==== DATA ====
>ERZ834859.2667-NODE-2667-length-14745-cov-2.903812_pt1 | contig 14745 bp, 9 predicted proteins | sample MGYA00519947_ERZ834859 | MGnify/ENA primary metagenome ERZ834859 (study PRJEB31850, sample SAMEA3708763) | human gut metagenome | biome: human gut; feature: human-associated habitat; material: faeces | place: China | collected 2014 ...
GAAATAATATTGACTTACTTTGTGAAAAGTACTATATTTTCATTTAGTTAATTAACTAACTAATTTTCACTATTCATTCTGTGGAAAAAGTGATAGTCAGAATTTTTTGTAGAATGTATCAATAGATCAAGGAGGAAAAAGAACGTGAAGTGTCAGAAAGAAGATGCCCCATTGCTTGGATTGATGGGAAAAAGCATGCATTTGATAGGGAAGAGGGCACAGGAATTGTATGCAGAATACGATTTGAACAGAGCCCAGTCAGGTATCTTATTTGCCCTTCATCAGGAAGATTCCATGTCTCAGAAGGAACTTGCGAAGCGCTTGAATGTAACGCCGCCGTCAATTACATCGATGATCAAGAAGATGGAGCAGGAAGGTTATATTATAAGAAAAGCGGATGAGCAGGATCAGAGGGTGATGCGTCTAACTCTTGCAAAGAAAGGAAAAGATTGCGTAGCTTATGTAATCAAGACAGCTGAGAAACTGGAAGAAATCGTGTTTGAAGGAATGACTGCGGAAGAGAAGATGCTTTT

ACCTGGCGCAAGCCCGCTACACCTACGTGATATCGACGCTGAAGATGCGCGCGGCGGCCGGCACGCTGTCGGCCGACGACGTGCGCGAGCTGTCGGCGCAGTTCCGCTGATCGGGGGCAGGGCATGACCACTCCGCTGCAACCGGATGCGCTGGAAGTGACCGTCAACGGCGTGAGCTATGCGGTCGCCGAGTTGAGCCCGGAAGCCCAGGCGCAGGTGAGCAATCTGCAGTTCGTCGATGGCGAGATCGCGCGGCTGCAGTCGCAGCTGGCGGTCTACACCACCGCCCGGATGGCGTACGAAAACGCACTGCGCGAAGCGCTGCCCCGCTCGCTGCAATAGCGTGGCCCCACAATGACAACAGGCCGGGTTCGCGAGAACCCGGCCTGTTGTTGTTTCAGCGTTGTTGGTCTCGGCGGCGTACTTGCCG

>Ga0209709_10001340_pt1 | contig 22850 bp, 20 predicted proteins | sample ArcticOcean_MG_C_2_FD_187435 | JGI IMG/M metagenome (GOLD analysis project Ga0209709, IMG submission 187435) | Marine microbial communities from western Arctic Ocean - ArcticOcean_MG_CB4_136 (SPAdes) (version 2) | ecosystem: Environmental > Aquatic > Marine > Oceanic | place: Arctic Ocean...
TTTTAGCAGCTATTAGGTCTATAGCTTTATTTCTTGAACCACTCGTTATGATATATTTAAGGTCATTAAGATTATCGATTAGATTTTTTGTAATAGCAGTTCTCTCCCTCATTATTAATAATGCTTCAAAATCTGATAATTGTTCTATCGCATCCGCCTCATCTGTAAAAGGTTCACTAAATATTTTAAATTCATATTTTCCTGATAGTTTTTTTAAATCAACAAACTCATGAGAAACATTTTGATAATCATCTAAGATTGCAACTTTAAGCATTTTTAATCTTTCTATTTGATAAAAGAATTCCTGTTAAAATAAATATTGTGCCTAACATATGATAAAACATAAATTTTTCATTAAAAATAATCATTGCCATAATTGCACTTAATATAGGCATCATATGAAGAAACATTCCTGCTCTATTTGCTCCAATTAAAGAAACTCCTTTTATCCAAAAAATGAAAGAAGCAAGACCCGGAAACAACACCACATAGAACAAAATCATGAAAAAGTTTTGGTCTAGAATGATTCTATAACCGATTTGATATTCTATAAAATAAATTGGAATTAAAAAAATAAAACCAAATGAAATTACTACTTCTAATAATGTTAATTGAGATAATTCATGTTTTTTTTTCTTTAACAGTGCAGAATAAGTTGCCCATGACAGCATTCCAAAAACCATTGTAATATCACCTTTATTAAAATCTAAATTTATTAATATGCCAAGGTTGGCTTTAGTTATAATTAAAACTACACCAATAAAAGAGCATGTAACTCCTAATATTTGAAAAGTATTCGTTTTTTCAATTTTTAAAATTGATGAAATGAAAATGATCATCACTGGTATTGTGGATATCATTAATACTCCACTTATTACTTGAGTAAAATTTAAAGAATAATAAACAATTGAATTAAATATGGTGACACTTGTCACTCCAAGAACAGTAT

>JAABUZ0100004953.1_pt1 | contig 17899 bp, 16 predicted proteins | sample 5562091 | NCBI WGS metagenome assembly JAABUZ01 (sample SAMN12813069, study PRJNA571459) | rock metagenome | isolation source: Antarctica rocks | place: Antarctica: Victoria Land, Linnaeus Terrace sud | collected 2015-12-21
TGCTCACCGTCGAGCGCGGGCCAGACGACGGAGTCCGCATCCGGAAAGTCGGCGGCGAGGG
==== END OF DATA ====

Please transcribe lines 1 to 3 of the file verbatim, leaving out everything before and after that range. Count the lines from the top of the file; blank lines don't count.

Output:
>ERZ834859.2667-NODE-2667-length-14745-cov-2.903812_pt1 | contig 14745 bp, 9 predicted proteins | sample MGYA00519947_ERZ834859 | MGnify/ENA primary metagenome ERZ834859 (study PRJEB31850, sample SAMEA3708763) | human gut metagenome | biome: human gut; feature: human-associated habitat; material: faeces | place: China | collected 2014 ...
GAAATAATATTGACTTACTTTGTGAAAAGTACTATATTTTCATTTAGTTAATTAACTAACTAATTTTCACTATTCATTCTGTGGAAAAAGTGATAGTCAGAATTTTTTGTAGAATGTATCAATAGATCAAGGAGGAAAAAGAACGTGAAGTGTCAGAAAGAAGATGCCCCATTGCTTGGATTGATGGGAAAAAGCATGCATTTGATAGGGAAGAGGGCACAGGAATTGTATGCAGAATACGATTTGAACAGAGCCCAGTCAGGTATCTTATTTGCCCTTCATCAGGAAGATTCCATGTCTCAGAAGGAACTTGCGAAGCGCTTGAATGTAACGCCGCCGTCAATTACATCGATGATCAAGAAGATGGAGCAGGAAGGTTATATTATAAGAAAAGCGGATGAGCAGGATCAGAGGGTGATGCGTCTAACTCTTGCAAAGAAAGGAAAAGATTGCGTAGCTTATGTAATCAAGACAGCTGAGAAACTGGAAGAAATCGTGTTTGAAGGAATGACTGCGGAAGAGAAGATGCTTTT

ACCTGGCGCAAGCCCGCTACACCTACGTGATATCGACGCTGAAGATGCGCGCGGCGGCCGGCACGCTGTCGGCCGACGACGTGCGCGAGCTGTCGGCGCAGTTCCGCTGATCGGGGGCAGGGCATGACCACTCCGCTGCAACCGGATGCGCTGGAAGTGACCGTCAACGGCGTGAGCTATGCGGTCGCCGAGTTGAGCCCGGAAGCCCAGGCGCAGGTGAGCAATCTGCAGTTCGTCGATGGCGAGATCGCGCGGCTGCAGTCGCAGCTGGCGGTCTACACCACCGCCCGGATGGCGTACGAAAACGCACTGCGCGAAGCGCTGCCCCGCTCGCTGCAATAGCGTGGCCCCACAATGACAACAGGCCGGGTTCGCGAGAACCCGGCCTGTTGTTGTTTCAGCGTTGTTGGTCTCGGCGGCGTACTTGCCG